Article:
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  • Contributors GE: performed the writing of the manuscript and the analysis of data. UF-R: was key initiator and advisor of the project, responsible for compiling the patient samples for analysis and patient data, continuously evaluated the data and progress and revised the manuscript critically. ÅKR: was an advisor in the project, involved in the interpretation of data and revised the manuscript critically. PL: wrote the first draft of the introduction, evaluated and interpreted data and revised the manuscript critically. MA: performed mass spectrometry biomarker analyses. MB: performed mass spectrometry biomarker analyses and revised the manuscript. CA-B: participated in the design of the study, provided the mass spectrometry infrastructure for all biomarker analyses, performed the evaluation and interpretation of data, provided insight in the writing of the draft and revised the final version of the manuscript critically. All authors approved the final manuscript.

  • Funding This Investigator-Initiated Research was supported by a grant (IIR-DNK-001030) from Shire International GmbH, now part of Takeda Pharmaceutical. The research salary of UF-R was supported by the Novo Nordisk Foundation.

  • Disclaimer The funding organisation played no role in the design of the study, choice of enrolled patients, interpretation of data, nor in preparation of the manuscript.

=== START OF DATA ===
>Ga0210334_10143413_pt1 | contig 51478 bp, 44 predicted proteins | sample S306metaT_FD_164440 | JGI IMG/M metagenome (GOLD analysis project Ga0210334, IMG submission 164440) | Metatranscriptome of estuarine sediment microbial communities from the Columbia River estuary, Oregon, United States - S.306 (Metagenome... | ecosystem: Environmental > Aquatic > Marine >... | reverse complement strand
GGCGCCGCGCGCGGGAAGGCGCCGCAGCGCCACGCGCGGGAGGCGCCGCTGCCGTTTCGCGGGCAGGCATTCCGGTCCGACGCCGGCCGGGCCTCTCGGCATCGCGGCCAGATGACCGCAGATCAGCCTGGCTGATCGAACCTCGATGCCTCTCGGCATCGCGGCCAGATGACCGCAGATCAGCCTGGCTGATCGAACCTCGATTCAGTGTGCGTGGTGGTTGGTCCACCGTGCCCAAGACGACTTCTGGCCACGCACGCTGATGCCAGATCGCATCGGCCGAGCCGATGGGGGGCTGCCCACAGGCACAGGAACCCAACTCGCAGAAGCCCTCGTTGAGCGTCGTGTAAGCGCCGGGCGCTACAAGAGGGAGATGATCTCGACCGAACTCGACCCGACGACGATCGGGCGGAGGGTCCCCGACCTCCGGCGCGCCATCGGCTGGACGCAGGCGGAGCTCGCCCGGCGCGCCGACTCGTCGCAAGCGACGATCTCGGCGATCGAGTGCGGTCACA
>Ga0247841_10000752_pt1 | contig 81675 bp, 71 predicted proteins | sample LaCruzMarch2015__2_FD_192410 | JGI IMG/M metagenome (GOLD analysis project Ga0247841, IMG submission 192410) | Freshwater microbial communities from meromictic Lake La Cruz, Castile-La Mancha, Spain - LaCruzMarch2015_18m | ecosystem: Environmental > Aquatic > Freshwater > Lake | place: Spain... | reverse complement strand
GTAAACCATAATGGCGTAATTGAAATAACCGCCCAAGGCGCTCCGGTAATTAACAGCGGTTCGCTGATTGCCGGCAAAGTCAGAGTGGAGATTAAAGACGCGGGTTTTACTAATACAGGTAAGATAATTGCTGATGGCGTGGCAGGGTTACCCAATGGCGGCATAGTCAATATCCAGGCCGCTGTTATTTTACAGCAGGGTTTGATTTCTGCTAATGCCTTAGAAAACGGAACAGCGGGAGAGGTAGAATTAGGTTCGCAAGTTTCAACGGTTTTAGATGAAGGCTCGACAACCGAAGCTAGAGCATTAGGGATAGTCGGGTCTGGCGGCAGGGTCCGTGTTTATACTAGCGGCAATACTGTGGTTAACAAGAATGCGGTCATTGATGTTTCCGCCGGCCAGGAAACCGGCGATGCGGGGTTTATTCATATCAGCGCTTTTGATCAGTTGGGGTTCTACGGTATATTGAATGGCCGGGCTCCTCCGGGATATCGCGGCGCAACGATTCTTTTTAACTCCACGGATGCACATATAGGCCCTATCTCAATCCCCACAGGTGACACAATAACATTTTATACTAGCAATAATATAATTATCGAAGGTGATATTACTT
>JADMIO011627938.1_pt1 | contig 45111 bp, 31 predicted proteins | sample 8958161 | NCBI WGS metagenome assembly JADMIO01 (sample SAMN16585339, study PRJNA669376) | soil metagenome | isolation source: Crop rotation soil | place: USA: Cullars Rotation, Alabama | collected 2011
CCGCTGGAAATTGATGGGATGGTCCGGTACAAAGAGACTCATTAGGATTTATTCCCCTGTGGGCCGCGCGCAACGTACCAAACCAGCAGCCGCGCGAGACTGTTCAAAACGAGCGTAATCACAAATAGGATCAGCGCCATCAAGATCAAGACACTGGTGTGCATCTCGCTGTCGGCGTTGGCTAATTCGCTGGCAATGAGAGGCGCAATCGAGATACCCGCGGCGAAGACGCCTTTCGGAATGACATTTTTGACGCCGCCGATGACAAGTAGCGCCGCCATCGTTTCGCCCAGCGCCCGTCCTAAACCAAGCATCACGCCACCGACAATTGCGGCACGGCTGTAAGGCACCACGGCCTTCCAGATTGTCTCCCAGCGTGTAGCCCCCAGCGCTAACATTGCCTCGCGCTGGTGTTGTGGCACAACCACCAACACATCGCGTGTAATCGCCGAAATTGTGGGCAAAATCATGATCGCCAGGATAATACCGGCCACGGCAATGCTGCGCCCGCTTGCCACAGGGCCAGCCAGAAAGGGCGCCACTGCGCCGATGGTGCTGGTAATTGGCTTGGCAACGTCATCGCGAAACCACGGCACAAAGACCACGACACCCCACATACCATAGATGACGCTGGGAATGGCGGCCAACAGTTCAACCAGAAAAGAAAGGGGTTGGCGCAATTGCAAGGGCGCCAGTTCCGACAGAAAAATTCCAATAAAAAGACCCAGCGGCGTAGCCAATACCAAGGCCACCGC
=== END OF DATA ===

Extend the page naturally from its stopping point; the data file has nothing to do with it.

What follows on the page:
• Competing interests GE has received conference registration fees and travel grants from Sanofi Genzyme and Amicus Therapeutics and speaker’s fees from Sanofi Genzyme. UF-R has received speaker’s honoraria and unrestricted research and educational grants from Sanofi Genzyme, Shire/Takeda Pharmaceutical and Amicus Therapeutics. She is a member of Advisory Boards at Sanofi Genzyme and Amicus Therapeutics. PL has received conference registration fees and travel grants from Amicus Therapeutics and Sanofi Genzyme. MB has received salary support from Shire/Takeda Pharmaceutical. CA-B has received unrestricted investigator-initiated research grants and honoraria from Shire/Takeda Pharmaceutical and BioMarin Pharmaceutical Inc. She has service contract analyses from 4D Molecular Therapeutics, Protalix and Avrobio. She is a consultant and has received speaker’s honoraria from Amicus Therapeutics and Sanofi Genzyme. She is the Scientific director of the Waters Centre of Innovation in Sherbrooke, QC.

  • Patient consent for publication Not required.

  • Ethics approval This project was approved by the Research Ethics Board at the Capital Region, Rigshospitalet, Copenhagen University Hospital (Journal number: H-18024706), at the Danish Data Protection Agency (2014-641-0055) and at the Faculty of Medicine and Health Sciences at the Centre intégré universitaire de santé et de services sociaux de l’Estrie-Centre hospitalier universitaire de Sherbrooke (CIUSSSE-CHUS).

  • Provenance and peer review Not commissioned; externally peer reviewed.

  • Data availability statement All data relevant to the study are included in the article or uploaded as supplementary information. This research project involves prospective data (15 years) from a retrospective cohort. Patients were part of the nationwide Danish long-term clinical Fabry Disease cohort.